Surficial Hydrocarbon Seep Infauna from the Blake Ridge (Atlantic Ocean, 2150 m) and the Gulf of Mexico (690–2240 m)

Authors

  • Christie A. Robinson,

    1. Department of Environmental Health Sciences, Arnold School of Public Health, University of South Carolina, Columbia, SC 29208, USA.
    Search for more papers by this author
  • Joan M. Bernhard,

    Corresponding author
    1. Department of Environmental Health Sciences, Arnold School of Public Health, University of South Carolina, Columbia, SC 29208, USA.
    Search for more papers by this author
  • Lisa A. Levin,

    1. Scripps Institution of Oceanography, Integrative Oceanography Division, University of California San Diego, La Jolla, CA 92093-0218, USA.
    Search for more papers by this author
  • Guillermo F. Mendoza,

    1. Scripps Institution of Oceanography, Integrative Oceanography Division, University of California San Diego, La Jolla, CA 92093-0218, USA.
    Search for more papers by this author
  • Jessica K. Blanks

    1. Department of Environmental Health Sciences, Arnold School of Public Health, University of South Carolina, Columbia, SC 29208, USA.
    Search for more papers by this author

*Author to whom correspondence should be addressed. Department of Geology and Geophysics, Woods Hole Oceanographic Institution, MS 22, Woods Hole, MA 02543, USA. E-mail: jbernhard@whoi.edu

Abstract

Abstract.  Infauna, including foraminifera and metazoans, were enumerated and identified from five types of seep habitats and two adjacent non-seep habitats. Collections were made with the deep submergence research vessel ‘Alvin’ from three areas of active seepage in the Gulf of Mexico (Alaminos Canyon [2220 m], Atwater Canyon [1930 m], and Green Canyon lease block 272 [700 m]) and on the Blake Ridge Diapir [2250 m], which is located off the southeastern coast of the United States. The seep habitats sampled included four types of microbial mats (Beggiatoa, Thioploca, thin and thick Arcobacter) and the periphery of a large mussel bed. Sediments under large rhizopod protists, xenophyophores, were sampled adjacent to the mussel bed periphery. A non-seep site, which was >1 km away from active seeps, was also sampled for comparison. Densities of most taxa were higher in the Gulf of Mexico seeps than in Blake Ridge samples, largely because densities in the thick microbial mats of Blake Ridge were significantly lower. Diversity was higher in the Thioploca mats compared to other microbial-mat types. Within an ocean basin (i.e., Atlantic, Gulf of Mexico) we did not observe significant differences in meiofaunal or macrofaunal composition in Beggiatoa versus Thioploca mats or thin versus thick Arcobacter mats. Foraminifera represented up to 16% of the seep community, a proportion that is comparable to their contribution at adjacent non-seep communities. In general, the observed densities and taxonomic composition of seep sites at the genus level was consistent with previous observations from seeps (e.g., the foraminifers Bolivina and Fursenkoina, the dorvilleid polychaete Ophryotrocha).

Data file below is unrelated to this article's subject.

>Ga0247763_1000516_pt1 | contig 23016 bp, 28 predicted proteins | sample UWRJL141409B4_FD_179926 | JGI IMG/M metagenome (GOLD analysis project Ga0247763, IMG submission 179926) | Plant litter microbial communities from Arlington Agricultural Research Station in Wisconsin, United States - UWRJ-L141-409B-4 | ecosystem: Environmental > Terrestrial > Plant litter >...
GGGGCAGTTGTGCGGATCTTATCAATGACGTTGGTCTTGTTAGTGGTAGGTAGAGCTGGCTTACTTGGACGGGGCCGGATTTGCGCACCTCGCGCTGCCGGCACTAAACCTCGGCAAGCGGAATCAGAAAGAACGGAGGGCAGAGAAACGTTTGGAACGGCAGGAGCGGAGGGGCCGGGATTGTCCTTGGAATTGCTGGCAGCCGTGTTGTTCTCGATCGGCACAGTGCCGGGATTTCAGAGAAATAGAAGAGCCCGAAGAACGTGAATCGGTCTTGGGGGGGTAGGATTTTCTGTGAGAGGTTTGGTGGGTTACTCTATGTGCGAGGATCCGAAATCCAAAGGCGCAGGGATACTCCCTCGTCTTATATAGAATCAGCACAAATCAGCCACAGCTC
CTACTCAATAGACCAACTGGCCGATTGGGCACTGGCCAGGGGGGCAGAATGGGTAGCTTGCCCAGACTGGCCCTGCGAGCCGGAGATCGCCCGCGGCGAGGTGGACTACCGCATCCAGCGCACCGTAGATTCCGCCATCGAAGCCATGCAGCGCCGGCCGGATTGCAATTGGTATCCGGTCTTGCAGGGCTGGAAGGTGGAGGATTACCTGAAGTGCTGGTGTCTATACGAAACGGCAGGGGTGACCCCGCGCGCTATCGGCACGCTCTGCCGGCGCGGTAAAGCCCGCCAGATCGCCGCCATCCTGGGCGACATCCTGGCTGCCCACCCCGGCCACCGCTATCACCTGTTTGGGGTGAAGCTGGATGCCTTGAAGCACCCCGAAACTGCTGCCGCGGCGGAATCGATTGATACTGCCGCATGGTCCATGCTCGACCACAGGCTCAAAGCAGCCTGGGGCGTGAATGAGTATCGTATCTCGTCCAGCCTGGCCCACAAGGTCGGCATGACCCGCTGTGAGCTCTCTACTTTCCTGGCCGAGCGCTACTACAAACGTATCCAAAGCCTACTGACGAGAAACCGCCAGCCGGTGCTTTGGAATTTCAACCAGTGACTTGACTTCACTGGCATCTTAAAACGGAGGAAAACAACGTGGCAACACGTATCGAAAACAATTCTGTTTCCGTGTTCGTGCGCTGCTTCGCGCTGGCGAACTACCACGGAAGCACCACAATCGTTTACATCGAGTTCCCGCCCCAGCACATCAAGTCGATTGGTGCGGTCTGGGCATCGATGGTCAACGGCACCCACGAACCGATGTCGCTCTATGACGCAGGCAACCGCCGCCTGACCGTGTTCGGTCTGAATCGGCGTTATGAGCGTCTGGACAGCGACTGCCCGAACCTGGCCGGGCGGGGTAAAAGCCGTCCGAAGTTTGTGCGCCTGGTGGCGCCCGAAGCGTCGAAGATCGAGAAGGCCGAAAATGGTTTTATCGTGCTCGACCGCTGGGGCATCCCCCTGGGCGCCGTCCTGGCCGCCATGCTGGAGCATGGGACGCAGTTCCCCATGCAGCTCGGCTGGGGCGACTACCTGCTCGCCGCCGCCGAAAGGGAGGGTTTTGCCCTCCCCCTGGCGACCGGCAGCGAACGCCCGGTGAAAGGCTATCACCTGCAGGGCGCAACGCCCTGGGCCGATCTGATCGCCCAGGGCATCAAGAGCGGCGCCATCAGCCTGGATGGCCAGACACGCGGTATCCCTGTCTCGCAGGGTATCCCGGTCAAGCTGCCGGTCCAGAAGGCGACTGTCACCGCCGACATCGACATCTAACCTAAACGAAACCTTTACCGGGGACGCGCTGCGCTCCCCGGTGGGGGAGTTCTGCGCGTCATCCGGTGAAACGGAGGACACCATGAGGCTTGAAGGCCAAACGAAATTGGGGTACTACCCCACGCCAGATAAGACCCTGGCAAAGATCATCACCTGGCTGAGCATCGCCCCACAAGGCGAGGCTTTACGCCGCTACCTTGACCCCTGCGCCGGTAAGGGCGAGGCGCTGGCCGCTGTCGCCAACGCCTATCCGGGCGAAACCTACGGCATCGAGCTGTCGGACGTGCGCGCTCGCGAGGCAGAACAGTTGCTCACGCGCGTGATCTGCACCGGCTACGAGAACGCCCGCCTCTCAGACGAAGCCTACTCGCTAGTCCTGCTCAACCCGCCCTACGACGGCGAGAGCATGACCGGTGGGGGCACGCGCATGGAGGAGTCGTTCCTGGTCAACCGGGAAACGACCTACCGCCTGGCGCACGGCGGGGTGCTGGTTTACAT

Ancillary